Shein, the Chinese fast-fashion giant, seems to have popped out of nowhere. Seemingly overnight, during the pandemic, it became the darling of the young consumers who wanted to own inexpensive trendy clothes, a lot of them. Shein obliged, offering mind-bogglingly cheap stuff and a fairly fast delivery from China.
In truth, Shein has been operating since 2008. It blew up through a concerted effort targeting young American kids, who were bored out of their minds at home, on social media. In just a couple of years Shein was valued at $100 billion dollars, although the latest valuation round, in which Shein raised $2 billion to expand its empire, put its value at $66 billion. Shein sales have been growing roughly 50% year-on-year; according to the Wall Street Journal in 2022 it had sales worth of $23 billion, same as H&M, which has been in the fast fashion business for decades (It is now the number one fast fashion company in America by market share.). That’s a lot of cheap clothes that are discarded at an alarming rate.
Shein is roundly condemned by many Western media outlets for greenwashing and for unfair labor practices, and rightfully so. While all fast fashion companies are guilty of polluting the planet and engaging in unethical labor practices, Shein, because it’s based in China, has been able to be especially opaque about its operations (here is one Swiss investigative report).
But there is another elephant in the room, one that never gets the blame. Maybe because that elephant is fifteen and looks cute on TikTok, and we are not supposed to – never, ever, blame her – because the customer is always right. Except that it’s not true. Shein, just like every company, is funded by the people who buy their clothes. And, while it is true that the scales are somewhat tipped – companies constantly exploit our weaknesses to induce us to buy stuff we don’t need – the bottom line is, the choice is ours.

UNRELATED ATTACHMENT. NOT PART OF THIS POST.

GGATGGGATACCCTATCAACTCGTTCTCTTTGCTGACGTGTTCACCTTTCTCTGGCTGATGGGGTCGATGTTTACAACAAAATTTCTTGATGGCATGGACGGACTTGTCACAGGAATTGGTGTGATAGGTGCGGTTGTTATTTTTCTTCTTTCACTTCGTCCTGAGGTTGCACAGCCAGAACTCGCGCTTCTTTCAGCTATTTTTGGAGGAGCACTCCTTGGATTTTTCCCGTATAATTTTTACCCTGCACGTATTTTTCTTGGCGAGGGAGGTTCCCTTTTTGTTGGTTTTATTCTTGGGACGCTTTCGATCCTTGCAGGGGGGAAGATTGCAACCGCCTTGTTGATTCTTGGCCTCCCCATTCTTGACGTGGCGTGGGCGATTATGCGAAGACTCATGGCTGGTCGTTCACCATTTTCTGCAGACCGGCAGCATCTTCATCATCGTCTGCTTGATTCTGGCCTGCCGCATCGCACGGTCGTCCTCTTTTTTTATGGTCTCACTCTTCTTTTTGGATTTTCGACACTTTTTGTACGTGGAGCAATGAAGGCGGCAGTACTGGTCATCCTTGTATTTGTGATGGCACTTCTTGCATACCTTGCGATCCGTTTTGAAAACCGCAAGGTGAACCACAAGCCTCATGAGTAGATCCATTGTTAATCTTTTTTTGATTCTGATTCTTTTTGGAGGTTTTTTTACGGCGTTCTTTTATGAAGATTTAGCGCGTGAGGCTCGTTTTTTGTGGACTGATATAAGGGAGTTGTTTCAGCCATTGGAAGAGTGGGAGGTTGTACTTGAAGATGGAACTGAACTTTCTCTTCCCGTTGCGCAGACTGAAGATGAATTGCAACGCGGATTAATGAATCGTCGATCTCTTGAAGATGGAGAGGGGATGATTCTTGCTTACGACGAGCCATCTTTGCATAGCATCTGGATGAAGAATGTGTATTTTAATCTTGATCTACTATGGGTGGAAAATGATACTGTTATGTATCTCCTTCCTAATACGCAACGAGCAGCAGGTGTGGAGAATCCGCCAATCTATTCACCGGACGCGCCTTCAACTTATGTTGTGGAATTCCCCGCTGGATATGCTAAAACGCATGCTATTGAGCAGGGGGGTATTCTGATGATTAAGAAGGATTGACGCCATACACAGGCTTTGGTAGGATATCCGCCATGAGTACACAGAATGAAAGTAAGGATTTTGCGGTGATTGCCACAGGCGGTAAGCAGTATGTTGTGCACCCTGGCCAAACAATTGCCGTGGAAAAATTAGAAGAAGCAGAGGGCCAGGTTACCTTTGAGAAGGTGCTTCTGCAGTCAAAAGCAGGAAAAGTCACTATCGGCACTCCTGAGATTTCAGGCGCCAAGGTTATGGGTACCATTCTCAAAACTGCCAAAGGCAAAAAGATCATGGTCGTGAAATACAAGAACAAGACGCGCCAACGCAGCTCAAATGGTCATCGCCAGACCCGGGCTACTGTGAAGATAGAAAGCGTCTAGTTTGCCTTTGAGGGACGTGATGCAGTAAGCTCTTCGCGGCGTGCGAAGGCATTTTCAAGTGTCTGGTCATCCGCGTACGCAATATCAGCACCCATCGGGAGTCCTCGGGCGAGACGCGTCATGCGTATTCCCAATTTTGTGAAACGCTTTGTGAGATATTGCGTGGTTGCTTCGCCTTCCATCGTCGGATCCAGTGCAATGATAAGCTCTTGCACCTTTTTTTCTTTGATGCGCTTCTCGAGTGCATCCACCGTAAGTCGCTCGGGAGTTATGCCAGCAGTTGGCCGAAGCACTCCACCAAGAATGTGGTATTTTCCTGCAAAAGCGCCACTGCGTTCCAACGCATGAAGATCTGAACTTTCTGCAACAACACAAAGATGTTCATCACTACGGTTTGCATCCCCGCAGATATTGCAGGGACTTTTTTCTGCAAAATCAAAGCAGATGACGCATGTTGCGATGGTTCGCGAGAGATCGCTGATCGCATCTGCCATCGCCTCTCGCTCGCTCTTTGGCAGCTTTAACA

One of the reasons we are not supposed to criticize the consumer, though we are totally allowed to criticize the companies, even though they are parts of the same ecosystem, is because of something called “democratization of fashion,” which creates a strawman argument that people of all income levels should be able to afford nice clothes. Ideally, yes, but your average Shein customer (or H&M and Zara for that matter) is not poor. Check out the Shein haul videos on YouTube or TikTok – they are mostly created by middle-class teenagers bragging about their multi-hundred-dollar scores from the comfort of their middle-class suburban bedrooms. It is high time we collectively call bullshit on the entire notion that democratization of fashion benefits the poor, when in reality it simply spurs unbridled consumerism.
People of all ages buy Shein, but its biggest customer base is Gen-Z. In surveys the members of this generation purport their total allegiance to ethical labor practices and sustainability. Except that, multiple studies have shown that when it comes to putting their money where their mouths are, Gen-Zers – shocker! – just like members of any other generation, are driven by self-interest, that is spending the least amount of money on the most amount of things. And sure, on some level, there is a thumb on the scale. Gen-Z is the first generation that was born into fast fashion, and habits die hard. And Shein’s marketing is relentless and insidious, usually done by using influencers who look and sound just like the target customer, which builds trust.
Nevertheless, it is time to acknowledge that the consumer, no matter how young, bears responsibility. Sure, no one likes to be blamed, and no one likes to do the blaming either when it comes to individuals. Calling people out for their bad shopping behavior may not be the right way to go about improving it, but creating an awareness around such habits just may. The media needs to do its part and go where the customers are – on TikTok, on Instagram. The government can also take aim at fast fashion, the way it has taken aim at smoking. It can tax the hell out of it, making fast fashion more expensive. It can fund media campaigns about the harms of fast fashion, too. At the end of the day, the task is to turn peer pressure the other way. For as long as the consumer feels guiltless, fast fashion will endure.
And if you want to give the private equity groups that keep funding Shein a call: here are their names – Sequoia Capital, General Atlantic, and the United Arab Emirates sovereign fund called Mubadala.